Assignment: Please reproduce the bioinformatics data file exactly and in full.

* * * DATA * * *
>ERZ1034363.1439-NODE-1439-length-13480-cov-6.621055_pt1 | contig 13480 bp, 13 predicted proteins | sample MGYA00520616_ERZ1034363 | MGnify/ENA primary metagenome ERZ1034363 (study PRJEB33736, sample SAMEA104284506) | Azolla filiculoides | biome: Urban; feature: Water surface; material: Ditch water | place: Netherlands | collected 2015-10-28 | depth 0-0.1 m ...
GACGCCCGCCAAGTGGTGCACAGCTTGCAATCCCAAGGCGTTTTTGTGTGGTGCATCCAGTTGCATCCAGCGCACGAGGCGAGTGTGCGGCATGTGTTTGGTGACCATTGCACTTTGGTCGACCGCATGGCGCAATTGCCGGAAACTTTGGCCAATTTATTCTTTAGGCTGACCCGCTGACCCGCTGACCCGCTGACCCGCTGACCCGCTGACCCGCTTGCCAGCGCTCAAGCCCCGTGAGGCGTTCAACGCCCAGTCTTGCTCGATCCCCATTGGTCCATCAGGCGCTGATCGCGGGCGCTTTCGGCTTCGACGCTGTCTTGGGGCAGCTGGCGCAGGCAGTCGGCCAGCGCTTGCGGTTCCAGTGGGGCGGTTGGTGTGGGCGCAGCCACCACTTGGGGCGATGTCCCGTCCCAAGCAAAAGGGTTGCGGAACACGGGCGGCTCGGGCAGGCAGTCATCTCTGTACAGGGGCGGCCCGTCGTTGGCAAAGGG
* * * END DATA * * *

>ERZ1034363.1439-NODE-1439-length-13480-cov-6.621055_pt1 | contig 13480 bp, 13 predicted proteins | sample MGYA00520616_ERZ1034363 | MGnify/ENA primary metagenome ERZ1034363 (study PRJEB33736, sample SAMEA104284506) | Azolla filiculoides | biome: Urban; feature: Water surface; material: Ditch water | place: Netherlands | collected 2015-10-28 | depth 0-0.1 m ...
GACGCCCGCCAAGTGGTGCACAGCTTGCAATCCCAAGGCGTTTTTGTGTGGTGCATCCAGTTGCATCCAGCGCACGAGGCGAGTGTGCGGCATGTGTTTGGTGACCATTGCACTTTGGTCGACCGCATGGCGCAATTGCCGGAAACTTTGGCCAATTTATTCTTTAGGCTGACCCGCTGACCCGCTGACCCGCTGACCCGCTGACCCGCTGACCCGCTTGCCAGCGCTCAAGCCCCGTGAGGCGTTCAACGCCCAGTCTTGCTCGATCCCCATTGGTCCATCAGGCGCTGATCGCGGGCGCTTTCGGCTTCGACGCTGTCTTGGGGCAGCTGGCGCAGGCAGTCGGCCAGCGCTTGCGGTTCCAGTGGGGCGGTTGGTGTGGGCGCAGCCACCACTTGGGGCGATGTCCCGTCCCAAGCAAAAGGGTTGCGGAACACGGGCGGCTCGGGCAGGCAGTCATCTCTGTACAGGGGCGGCCCGTCGTTGGCAAAGGG